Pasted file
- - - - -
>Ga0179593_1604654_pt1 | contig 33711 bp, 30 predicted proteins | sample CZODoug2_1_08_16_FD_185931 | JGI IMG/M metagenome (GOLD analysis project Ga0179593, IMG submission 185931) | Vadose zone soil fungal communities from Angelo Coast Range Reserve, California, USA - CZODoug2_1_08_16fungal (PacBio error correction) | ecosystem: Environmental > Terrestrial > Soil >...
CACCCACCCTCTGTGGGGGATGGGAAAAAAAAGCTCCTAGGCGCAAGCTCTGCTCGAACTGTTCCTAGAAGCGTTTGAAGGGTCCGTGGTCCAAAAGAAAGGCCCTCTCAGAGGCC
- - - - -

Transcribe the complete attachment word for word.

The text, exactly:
>Ga0179593_1604654_pt1 | contig 33711 bp, 30 predicted proteins | sample CZODoug2_1_08_16_FD_185931 | JGI IMG/M metagenome (GOLD analysis project Ga0179593, IMG submission 185931) | Vadose zone soil fungal communities from Angelo Coast Range Reserve, California, USA - CZODoug2_1_08_16fungal (PacBio error correction) | ecosystem: Environmental > Terrestrial > Soil >...
CACCCACCCTCTGTGGGGGATGGGAAAAAAAAGCTCCTAGGCGCAAGCTCTGCTCGAACTGTTCCTAGAAGCGTTTGAAGGGTCCGTGGTCCAAAAGAAAGGCCCTCTCAGAGGCC